The threat is real but solutions may be available to those who are serious about retirement security.
It’s no surprise, financial professionals have consistently reported – the number one concern among retirees and pre-retirees is fear of not having enough money to fund their retirement years.
Highlighting this reality, a Special Report from the Stanford Center on Longevity, Seeing Our Way to Financial Security in the Age of Increased Longevity (October, 2018), documented that increasing numbers of Americans are entering retirement with less savings and greater debt. Compared to previous generations, the prospects for continuing homeownership and financial security in retirement is changing – for the worse.
Among other conclusions, the findings illustrate that the majority of American workers from all backgrounds are not on a path to retire full time at age 65 under their pre-retirement standard of living. Consequently, they’ll need to consider alternative models of retirement, such as working longer, deferring Social Security, changing one’s standard of living in retirement, utilizing home equity, engaging new strategies for deploying retirement savings, or some combination of these models.
Clearly, the obvious answer is to start early, save more, and eliminate debt before retirement. More easily said than done. On the other hand, what can be done for those less well prepared? The question is challenging, but there may be answers for those willing to take the time and plan. Sounds difficult, and it may be, but avoiding the consequences is vital. The best approach is to engage competent professional help to lead you through the process, advise what must be done, and assist you with implementation of needed action.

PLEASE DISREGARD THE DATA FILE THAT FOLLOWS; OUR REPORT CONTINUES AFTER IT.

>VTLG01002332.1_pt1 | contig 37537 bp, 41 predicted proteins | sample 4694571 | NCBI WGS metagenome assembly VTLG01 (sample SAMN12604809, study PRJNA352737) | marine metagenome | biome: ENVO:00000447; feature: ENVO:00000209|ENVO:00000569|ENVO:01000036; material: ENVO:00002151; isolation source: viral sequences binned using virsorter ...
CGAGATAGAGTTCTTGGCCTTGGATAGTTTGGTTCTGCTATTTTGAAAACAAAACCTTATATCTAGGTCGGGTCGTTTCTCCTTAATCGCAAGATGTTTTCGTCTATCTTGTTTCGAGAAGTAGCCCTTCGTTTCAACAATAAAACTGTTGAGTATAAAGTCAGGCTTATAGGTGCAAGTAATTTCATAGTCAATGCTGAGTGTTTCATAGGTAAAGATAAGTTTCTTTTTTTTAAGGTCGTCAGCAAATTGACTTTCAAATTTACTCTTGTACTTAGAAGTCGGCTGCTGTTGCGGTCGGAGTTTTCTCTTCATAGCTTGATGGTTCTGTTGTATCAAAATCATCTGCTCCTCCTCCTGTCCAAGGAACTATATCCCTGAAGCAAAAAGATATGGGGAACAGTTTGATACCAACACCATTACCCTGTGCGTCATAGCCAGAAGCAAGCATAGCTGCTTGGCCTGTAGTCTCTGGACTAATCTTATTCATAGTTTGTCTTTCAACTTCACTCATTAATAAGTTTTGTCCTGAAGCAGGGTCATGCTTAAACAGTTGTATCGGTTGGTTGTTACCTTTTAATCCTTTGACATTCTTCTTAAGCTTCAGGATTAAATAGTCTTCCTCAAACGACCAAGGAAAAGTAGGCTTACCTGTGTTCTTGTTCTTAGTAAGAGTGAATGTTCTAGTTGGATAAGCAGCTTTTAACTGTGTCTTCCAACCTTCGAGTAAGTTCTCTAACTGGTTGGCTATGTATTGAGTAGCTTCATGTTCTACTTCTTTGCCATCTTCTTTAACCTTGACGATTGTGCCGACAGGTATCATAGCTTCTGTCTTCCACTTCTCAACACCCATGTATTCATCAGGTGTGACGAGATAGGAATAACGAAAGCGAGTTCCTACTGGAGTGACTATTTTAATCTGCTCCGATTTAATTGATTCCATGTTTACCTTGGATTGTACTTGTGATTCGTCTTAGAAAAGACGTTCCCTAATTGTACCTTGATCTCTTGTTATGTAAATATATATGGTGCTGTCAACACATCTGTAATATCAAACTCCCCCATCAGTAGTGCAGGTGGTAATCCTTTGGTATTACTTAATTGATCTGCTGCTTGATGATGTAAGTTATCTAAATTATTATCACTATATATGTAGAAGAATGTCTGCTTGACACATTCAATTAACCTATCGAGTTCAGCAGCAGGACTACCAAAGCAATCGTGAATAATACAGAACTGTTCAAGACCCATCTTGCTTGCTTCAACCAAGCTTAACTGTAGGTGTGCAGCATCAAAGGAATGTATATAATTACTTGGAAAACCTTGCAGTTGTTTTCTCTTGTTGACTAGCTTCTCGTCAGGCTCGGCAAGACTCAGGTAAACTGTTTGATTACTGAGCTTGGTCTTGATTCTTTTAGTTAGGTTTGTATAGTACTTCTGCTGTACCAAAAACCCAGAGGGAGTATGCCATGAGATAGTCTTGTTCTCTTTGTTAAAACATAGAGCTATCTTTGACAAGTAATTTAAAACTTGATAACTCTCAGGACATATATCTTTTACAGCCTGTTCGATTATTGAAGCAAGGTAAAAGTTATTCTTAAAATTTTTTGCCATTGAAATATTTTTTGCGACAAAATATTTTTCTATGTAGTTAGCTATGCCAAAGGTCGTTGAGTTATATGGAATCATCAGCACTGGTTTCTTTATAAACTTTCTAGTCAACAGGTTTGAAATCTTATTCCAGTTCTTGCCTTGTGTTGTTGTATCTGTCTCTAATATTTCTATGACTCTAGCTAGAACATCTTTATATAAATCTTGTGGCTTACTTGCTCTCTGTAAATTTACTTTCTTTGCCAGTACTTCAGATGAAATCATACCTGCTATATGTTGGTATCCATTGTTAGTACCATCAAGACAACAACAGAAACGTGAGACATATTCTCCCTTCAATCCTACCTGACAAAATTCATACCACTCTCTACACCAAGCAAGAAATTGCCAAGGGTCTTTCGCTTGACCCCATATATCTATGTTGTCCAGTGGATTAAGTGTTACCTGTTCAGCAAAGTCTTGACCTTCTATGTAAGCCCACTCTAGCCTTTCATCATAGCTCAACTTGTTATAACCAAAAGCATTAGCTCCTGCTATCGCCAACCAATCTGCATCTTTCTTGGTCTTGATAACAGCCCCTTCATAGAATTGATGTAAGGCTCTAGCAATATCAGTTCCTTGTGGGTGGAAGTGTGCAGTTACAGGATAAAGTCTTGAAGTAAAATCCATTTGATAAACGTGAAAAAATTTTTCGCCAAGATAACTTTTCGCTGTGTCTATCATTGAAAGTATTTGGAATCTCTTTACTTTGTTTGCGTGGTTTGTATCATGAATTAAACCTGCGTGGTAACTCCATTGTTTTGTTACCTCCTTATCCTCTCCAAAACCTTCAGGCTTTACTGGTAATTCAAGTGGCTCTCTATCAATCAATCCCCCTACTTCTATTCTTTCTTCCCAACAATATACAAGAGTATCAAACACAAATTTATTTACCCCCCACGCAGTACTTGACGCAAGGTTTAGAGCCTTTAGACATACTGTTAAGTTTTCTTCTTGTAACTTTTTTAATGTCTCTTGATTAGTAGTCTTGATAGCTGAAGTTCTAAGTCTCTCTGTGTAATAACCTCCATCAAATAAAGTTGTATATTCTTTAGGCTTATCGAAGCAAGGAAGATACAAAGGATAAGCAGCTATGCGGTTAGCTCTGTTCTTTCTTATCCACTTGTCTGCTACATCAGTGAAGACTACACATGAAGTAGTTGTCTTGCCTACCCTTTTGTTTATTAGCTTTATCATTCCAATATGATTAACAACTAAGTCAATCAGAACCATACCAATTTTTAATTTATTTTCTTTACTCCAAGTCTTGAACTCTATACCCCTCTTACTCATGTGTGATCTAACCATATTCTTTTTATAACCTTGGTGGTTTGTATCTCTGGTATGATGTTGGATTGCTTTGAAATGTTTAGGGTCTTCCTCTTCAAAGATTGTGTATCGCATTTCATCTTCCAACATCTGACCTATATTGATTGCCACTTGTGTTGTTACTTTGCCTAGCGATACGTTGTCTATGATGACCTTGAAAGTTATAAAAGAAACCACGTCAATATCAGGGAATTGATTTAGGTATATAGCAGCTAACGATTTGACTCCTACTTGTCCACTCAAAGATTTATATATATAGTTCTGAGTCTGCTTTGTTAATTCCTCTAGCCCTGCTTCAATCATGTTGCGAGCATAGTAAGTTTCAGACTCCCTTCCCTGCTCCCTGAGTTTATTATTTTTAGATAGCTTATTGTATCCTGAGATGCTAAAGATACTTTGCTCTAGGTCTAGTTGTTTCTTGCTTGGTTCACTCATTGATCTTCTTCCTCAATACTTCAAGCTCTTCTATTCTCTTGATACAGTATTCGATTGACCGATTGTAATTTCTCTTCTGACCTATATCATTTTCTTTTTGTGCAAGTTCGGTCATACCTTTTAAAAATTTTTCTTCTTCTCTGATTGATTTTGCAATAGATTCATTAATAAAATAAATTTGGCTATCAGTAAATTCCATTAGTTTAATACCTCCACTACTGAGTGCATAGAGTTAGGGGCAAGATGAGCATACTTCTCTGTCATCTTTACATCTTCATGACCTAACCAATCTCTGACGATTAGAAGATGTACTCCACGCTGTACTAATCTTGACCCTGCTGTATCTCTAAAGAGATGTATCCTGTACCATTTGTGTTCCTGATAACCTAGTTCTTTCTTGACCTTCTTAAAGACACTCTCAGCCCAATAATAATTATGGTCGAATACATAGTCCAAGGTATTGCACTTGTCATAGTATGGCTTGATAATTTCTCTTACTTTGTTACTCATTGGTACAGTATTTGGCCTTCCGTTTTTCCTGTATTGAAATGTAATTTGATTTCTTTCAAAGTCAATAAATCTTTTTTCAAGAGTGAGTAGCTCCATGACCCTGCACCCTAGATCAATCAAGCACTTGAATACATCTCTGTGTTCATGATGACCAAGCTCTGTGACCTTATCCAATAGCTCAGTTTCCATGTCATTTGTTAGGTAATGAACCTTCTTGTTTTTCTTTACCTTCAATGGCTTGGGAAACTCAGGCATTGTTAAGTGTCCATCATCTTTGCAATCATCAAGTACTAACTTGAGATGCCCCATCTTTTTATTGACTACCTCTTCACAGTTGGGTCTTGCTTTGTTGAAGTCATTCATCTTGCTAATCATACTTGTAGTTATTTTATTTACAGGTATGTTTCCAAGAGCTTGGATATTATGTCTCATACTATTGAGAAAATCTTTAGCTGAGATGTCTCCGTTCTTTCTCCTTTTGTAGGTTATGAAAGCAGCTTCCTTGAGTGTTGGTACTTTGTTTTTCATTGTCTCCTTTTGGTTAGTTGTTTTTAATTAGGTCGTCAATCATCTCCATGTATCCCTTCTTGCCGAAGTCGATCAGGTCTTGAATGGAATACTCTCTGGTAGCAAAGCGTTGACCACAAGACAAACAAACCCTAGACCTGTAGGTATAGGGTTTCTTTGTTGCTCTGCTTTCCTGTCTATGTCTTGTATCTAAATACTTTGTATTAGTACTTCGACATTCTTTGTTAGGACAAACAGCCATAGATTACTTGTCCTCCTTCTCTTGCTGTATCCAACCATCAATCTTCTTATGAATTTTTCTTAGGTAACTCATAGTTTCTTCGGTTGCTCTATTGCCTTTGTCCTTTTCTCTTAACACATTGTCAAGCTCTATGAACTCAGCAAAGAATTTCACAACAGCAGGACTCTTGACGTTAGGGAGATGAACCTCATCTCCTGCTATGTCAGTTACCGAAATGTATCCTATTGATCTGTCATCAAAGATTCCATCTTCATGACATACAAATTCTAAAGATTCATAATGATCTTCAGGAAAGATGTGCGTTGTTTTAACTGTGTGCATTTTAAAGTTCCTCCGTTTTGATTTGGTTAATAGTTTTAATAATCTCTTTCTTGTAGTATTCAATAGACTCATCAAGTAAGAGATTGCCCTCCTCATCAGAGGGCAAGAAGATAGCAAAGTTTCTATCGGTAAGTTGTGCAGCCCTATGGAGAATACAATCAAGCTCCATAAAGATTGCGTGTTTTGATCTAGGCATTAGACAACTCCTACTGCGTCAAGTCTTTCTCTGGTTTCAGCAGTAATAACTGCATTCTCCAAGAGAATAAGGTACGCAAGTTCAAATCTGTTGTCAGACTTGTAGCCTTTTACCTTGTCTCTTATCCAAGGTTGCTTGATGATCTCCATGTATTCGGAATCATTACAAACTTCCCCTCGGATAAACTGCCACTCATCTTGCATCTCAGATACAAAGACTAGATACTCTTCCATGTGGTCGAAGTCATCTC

To increase financial resources, one solution may be found in taking a new look at accumulated home equity, more recently recognized as “housing wealth”, and how it may be used more effectively.
Housing Wealth – an overlooked resource to increasing financial security
For the most part, traditional financial planning practices have excluded housing wealth in financial and retirement planning strategies. However, that is changing due to recent research and recommendations from reputable academics and retirement think-tanks – that housing wealth can and should be a fundamental consideration in financial and retirement planning. For many, it might be a game-changer to increasing and extending retirement security.
Home Equity Conversion Mortgage (HECM) – provides unique planning options